Cache teenager killed after attempted burglary; 911 tape released

A teenager who was burgling a home in northwest Lawton was caught in the act and then shot and killed in a stand off by the homeowner.  Comanche County's District Attorney says the man who shot and killed the 17 year old was justified in doing so.

The DA says the name of the burglar killed is Frederick Stuever - a student at Cache High School.  Investigators say 40 year old Jeff Dorrell caught Stuever in the middle of stealing items from his home and minutes later fatally shot him after Stuever lunged at him.

Before a call was made to 911, District Attorney Robert Schulte says Jeff Dorrell had already pulled up to his parents home to see the front door open and Frederick Stuever walking out of the house with an arm full of merchandise.

7News was able to get a copy of the 911 tape.  On it there are repeated warnings from Dorrell telling Stuever to stay on the ground - while he has a gun pointed at him.  The next thing heard is a series of gunshots.

Dispatch:"Lawton Fort Sill Dispatch may I help you?"
Dorrell:  "Yes ma'am, I have a robbery in progress at 1701 NW 70th, I'm holding him at gunpoint."

"Mr. Dorrell ordered him to the ground, pulled the weapon, pointed it at him, ordered him to the ground, ordered him to lay down, which he did," says Schulte.

Dispatch:"Is he combative, is he just laying still?"
Dorrell:  "He's just laying on the ground right now, he's fine."

Fine - at first - but Dorrell began to show signs that that's changing:

Dorrell:  " No, no lay down bubba."
Dispatch:"What kind of gun do you have, Jeff?"
Dorrell:   "I have a Springfield 45...he's getting weird ma'am."
Dispatch:"Jeff, stay with me, I've got officers coming.  Someone else is talking to them while we're on the phone."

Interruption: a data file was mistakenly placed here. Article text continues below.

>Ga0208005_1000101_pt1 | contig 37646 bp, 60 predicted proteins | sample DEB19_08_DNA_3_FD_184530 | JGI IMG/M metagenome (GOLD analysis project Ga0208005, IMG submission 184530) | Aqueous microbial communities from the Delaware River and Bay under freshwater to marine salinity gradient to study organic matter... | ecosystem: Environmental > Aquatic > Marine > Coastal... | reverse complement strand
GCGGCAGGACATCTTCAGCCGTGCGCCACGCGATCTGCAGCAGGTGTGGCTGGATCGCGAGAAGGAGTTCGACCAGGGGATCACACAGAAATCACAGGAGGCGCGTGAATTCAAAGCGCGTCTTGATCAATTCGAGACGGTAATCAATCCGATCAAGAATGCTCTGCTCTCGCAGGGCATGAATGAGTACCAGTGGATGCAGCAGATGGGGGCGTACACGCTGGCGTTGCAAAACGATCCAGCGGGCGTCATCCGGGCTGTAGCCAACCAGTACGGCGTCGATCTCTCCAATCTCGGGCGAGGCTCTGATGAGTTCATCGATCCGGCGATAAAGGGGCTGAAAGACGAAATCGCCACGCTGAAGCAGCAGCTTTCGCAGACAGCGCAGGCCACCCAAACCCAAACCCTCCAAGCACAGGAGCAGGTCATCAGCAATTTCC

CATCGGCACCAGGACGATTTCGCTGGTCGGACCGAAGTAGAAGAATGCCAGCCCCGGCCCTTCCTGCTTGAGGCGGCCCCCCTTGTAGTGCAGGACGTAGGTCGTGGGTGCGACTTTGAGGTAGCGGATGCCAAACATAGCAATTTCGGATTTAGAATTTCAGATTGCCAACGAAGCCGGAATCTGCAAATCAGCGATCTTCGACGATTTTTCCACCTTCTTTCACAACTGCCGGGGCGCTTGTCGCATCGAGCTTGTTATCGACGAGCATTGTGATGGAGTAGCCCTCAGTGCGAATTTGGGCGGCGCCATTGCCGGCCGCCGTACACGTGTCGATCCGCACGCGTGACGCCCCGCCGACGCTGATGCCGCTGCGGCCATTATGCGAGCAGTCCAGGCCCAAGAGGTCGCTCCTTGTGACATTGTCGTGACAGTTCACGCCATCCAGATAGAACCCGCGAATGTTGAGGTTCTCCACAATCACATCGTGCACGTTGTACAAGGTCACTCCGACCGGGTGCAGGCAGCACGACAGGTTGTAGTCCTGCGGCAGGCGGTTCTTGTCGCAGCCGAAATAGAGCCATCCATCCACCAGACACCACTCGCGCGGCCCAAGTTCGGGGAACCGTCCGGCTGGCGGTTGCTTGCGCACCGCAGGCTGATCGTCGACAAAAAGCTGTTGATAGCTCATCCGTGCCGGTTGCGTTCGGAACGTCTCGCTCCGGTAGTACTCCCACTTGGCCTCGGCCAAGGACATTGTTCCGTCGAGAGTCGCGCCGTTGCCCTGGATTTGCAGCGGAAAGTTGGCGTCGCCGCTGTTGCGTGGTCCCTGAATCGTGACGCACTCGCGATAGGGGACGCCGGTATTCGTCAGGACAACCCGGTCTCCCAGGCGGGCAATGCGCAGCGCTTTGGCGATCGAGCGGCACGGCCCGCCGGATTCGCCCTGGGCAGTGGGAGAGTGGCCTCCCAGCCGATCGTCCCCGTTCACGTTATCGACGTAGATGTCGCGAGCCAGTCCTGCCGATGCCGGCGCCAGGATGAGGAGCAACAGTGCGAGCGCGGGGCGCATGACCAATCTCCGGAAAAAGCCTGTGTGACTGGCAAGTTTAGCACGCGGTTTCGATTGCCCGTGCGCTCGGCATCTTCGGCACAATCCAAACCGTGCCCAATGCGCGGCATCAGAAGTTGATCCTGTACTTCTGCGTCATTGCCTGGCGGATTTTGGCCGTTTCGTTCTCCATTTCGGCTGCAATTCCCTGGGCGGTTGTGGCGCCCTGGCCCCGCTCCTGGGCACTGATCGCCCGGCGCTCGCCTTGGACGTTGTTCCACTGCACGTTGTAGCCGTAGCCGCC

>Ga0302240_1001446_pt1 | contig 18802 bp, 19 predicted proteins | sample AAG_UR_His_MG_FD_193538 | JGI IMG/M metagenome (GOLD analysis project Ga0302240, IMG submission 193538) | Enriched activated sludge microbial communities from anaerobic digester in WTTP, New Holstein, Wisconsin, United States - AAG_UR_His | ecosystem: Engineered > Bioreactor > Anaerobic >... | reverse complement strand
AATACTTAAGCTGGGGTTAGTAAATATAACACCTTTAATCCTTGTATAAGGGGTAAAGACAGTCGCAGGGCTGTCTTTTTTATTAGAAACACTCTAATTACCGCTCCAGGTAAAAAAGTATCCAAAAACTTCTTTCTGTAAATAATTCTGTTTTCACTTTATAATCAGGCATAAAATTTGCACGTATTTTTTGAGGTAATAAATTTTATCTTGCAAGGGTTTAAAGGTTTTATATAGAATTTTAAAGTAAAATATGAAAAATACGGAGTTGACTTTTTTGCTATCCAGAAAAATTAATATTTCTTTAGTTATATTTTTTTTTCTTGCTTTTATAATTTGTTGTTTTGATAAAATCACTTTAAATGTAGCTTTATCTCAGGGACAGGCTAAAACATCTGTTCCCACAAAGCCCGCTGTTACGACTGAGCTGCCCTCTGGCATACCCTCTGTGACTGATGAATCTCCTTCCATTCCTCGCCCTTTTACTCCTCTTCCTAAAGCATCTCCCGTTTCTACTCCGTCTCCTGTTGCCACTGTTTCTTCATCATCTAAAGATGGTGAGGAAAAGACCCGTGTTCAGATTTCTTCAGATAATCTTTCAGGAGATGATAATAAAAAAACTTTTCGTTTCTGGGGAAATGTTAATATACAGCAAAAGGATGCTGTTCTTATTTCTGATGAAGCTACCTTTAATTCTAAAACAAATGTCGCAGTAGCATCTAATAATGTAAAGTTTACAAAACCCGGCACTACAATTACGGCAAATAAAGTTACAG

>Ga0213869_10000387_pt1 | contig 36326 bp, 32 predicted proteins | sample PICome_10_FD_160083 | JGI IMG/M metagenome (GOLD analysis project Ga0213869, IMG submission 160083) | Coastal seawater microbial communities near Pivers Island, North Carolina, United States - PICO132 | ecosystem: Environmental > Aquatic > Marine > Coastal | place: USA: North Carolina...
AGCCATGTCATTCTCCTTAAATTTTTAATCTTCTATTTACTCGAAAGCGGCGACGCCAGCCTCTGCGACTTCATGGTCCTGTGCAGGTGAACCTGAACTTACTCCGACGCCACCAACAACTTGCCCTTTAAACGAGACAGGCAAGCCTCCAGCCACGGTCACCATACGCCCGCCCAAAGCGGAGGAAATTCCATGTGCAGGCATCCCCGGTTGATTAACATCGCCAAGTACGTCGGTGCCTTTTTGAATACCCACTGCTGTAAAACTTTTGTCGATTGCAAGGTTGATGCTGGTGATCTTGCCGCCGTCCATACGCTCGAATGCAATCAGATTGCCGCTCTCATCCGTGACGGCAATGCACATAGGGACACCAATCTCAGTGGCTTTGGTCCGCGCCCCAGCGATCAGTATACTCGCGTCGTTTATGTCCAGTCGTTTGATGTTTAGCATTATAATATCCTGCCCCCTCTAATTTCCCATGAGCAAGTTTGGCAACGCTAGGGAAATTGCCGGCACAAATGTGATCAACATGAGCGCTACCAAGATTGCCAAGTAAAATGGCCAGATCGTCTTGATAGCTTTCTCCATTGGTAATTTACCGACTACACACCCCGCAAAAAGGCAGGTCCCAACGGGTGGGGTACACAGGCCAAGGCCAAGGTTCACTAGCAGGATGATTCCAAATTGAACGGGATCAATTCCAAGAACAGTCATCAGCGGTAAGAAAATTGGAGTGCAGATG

Less than a minute later - the situation reaches a boiling point:

Dorrell:   "Don't get up!  Don't do it!  You don't want to run - you don't want me to shoot you.  No!  You don't want me to shoot you, not at this range.  You don't believe me?" 
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Dispatch: "Did you shoot him?"
Dorrell:"Yes, ma'am - six, seven.  He attacked me, ma'am."

"After he went down - after the initial volley - Mr. Stuever got up, came at him again, slapped at him and the gun," says Schulte.  "That's when he fired one more shot and struck him in the chest."

Although the 911 tape was beneficial for investigators, police can't stress enough the importance of other sources.  They say it painted the big picture of what really happened.  "Just one piece of evidence - the 911 recording - does not tell us everything," says Schulte.  "Eyewitnesses, and physical evidence at the scene, are also valid piece of evidence."

This type of evidence was what supported one of the first "stand your ground" cases in Comanche County.  "The law does not make an exception for age," says Schulte.  "It's tragic you have a loss of life of a 17-year-old under such circumstances, but clearly the law still protects the individual who defended himself as we have here."

The Stuever's family says Frederick was a good young man who will definitely be missed.  We gave them the opportunity to share more about what may have led to this deadly encounter - but they declined.

Oklahoma lawmakers passed the "Stand Your Ground" law last year.  It's an expansion to the "Make My Day" law which gives people the right to protect themselves if someone breaks into their home.